CNA Financial paid $40 million to hackers to regain control of its computer systems after it suffered a ransomware attack in March, according to a report from Bloomberg.
According to Bloomberg, the insurer initially ignored the cyber criminals’ demand for a $60 million ransom but started negotiations within a week.
CNA declined to say whether it paid a ransom but noted that the group that carried out the attack was not on the US government’s list of sanctioned entities that it was prohibited from dealing with.
In a statement, the insurer said: “CNA is not commenting on the ransom, but the company did consult and share intelligence with the FBI and OFAC [Office of Foreign Assets Control] regarding the cyber incident and the threat actor’s identity.”
“CNA followed all laws, regulations and published guidance, including OFAC’s 2020 ransomware guidance, in its handling of this matter. Due diligence efforts concluded that the threat actor responsible for the attack is a group called Phoenix. Phoenix is not on any prohibited party list and is not a sanctioned entity.”
The report comes in the same week that Colonial Pipeline’s CEO acknowledged that his company paid a multi-million ransom to cyber-criminals.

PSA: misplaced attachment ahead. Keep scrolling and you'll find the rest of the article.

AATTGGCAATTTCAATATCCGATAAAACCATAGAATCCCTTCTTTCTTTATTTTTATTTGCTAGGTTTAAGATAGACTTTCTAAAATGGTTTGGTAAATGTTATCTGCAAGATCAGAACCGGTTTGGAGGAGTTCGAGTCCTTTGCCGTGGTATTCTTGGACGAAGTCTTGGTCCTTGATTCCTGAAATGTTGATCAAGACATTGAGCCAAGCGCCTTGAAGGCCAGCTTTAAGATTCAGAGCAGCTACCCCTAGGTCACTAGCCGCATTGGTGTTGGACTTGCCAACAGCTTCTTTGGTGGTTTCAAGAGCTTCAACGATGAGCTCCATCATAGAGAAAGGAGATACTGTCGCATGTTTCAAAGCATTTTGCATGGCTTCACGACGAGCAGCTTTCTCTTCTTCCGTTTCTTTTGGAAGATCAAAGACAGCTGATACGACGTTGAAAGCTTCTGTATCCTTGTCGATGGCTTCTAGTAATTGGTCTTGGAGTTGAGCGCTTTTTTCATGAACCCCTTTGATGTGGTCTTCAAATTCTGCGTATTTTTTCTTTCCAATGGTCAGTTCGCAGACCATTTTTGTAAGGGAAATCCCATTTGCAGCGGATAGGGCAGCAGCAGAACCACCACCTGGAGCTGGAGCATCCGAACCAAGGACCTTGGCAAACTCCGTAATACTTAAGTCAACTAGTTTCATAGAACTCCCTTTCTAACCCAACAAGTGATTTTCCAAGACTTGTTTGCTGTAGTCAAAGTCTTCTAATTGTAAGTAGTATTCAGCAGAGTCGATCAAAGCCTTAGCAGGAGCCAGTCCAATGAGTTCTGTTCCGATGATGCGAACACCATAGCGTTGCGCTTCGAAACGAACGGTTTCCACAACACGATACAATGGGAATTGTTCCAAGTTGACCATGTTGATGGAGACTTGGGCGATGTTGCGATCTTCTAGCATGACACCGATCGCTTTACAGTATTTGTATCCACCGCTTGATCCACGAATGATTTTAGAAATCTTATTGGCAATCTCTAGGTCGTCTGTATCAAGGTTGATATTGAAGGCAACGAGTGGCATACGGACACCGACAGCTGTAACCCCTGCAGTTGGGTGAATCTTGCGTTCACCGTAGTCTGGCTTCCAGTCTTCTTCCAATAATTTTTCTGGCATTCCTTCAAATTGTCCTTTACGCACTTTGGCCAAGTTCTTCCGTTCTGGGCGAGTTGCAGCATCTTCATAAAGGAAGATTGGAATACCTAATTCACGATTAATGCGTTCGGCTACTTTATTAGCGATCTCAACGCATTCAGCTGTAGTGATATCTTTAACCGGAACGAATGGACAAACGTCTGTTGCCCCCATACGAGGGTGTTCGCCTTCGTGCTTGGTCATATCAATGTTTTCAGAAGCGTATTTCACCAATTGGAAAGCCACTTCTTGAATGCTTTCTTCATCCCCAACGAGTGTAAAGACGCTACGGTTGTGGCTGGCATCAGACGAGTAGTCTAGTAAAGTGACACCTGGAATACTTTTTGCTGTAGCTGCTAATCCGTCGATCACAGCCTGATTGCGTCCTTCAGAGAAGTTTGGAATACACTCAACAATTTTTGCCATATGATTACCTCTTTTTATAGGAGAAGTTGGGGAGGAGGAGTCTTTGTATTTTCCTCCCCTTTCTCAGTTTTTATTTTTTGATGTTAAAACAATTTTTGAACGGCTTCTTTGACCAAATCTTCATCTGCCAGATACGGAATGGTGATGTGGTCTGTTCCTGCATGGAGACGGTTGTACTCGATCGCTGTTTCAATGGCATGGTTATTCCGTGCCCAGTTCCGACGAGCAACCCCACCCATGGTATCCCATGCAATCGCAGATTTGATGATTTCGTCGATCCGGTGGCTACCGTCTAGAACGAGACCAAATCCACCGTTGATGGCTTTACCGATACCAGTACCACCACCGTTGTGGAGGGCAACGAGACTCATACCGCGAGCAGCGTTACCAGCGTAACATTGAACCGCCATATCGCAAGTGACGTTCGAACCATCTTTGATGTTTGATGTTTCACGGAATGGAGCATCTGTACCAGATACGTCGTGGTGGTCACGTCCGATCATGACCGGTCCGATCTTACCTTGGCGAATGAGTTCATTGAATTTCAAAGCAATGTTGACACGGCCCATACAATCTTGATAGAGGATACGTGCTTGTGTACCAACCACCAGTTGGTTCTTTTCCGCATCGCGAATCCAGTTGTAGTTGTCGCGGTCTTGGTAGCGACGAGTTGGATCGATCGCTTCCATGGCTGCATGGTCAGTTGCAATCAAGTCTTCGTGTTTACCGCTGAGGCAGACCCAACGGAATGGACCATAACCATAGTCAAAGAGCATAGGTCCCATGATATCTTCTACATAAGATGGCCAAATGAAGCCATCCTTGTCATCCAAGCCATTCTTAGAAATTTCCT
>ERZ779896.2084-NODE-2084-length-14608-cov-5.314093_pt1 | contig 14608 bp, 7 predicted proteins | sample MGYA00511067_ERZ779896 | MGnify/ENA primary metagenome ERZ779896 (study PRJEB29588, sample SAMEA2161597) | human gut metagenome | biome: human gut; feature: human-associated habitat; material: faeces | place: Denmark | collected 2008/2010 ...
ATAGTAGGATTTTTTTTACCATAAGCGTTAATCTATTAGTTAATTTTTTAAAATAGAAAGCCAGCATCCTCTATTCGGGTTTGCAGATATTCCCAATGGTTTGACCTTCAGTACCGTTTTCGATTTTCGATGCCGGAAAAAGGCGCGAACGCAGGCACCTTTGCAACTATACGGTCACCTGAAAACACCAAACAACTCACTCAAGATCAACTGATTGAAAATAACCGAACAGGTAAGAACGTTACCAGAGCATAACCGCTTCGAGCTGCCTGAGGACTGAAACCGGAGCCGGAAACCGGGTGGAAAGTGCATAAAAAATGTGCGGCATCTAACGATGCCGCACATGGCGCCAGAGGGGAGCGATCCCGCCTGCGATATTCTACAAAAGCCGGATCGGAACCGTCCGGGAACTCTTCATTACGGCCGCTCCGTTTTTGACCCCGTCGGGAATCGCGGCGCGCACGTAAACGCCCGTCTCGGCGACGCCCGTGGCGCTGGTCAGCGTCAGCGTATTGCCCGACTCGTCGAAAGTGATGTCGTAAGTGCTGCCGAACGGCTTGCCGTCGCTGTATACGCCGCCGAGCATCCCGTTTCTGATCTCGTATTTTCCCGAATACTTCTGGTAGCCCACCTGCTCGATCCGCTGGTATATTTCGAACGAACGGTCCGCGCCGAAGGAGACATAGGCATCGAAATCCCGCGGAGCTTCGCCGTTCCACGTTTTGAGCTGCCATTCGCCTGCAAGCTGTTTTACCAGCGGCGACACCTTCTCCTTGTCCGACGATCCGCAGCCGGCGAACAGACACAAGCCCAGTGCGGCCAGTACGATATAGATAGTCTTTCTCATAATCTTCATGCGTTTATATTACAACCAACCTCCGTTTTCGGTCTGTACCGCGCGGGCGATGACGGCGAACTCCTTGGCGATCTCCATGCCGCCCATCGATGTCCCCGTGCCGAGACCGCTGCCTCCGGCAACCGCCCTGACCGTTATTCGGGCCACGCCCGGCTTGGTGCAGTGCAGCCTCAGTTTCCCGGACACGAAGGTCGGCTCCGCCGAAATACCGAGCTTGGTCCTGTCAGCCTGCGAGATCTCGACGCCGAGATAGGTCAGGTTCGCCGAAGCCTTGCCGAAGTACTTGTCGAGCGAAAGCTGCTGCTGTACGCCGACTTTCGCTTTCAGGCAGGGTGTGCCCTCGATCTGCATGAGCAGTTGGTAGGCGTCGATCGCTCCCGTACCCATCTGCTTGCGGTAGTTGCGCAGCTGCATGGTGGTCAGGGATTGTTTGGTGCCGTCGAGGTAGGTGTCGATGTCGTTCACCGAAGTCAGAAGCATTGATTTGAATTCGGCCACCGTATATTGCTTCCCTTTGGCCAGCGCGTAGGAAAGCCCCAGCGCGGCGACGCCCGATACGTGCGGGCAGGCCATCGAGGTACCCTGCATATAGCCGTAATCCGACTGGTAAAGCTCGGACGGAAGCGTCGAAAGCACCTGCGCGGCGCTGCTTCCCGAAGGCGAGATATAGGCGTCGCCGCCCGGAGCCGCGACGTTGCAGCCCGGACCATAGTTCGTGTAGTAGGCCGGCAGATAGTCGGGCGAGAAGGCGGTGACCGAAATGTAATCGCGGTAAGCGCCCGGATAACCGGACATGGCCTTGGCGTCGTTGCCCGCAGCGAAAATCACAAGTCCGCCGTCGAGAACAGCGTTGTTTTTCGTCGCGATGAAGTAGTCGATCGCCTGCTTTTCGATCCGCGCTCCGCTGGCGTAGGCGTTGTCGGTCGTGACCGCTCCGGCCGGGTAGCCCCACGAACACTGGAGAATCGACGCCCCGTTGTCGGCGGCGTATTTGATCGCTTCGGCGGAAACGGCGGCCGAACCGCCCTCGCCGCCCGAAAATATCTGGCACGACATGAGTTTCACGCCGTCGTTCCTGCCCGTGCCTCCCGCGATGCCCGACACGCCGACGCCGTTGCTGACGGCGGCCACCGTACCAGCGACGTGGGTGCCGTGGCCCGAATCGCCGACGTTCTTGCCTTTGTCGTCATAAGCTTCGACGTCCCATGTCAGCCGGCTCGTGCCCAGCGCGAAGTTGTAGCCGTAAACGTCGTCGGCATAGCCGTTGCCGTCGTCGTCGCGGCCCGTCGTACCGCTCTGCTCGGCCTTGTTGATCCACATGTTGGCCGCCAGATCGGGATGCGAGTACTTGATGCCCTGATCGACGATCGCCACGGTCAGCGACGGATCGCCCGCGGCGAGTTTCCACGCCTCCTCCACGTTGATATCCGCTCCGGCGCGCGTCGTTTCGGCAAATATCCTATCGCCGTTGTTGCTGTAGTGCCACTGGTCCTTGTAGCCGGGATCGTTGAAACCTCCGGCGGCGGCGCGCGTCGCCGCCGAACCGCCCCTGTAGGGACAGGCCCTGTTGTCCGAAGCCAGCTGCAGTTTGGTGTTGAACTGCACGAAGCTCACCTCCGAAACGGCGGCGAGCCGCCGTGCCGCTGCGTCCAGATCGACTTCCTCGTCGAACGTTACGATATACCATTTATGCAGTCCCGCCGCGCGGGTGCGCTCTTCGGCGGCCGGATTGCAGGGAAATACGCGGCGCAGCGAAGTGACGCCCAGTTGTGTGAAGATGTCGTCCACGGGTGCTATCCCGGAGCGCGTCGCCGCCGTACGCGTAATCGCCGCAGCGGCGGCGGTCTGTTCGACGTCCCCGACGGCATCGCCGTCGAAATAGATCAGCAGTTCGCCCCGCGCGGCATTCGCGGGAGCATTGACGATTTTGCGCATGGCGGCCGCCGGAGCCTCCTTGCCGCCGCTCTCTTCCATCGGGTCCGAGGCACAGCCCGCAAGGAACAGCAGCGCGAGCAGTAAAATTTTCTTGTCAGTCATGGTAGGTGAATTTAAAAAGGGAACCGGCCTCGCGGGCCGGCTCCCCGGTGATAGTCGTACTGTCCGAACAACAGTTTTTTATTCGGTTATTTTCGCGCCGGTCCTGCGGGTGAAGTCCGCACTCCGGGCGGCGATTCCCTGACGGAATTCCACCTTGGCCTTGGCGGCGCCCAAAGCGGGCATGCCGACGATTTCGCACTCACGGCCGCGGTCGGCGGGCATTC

Speaking to the Wall Street Journal, Joseph Blount justified the $4.4 million payment by saying that executives were unsure how badly its systems were breached or how long it would take to restore the pipeline.
The 5,500-mile Colonial Pipeline Co system was closed last week after one of the most disruptive cyberattacks on record, preventing millions of barrels of gasoline, diesel and jet fuel from flowing to the East Coast from the Gulf Coast.
Blount told the WSJ he paid the extortion money for the greater good:
“I know that’s a highly controversial decision,” Blount was quoted as saying. “I didn’t make it lightly. I will admit that I wasn’t comfortable seeing money go out the door to people like this.”
Blount said the decision had been “the right thing to do for the country.”
CAN did not immediately respond to request for comment from Emerging Risks.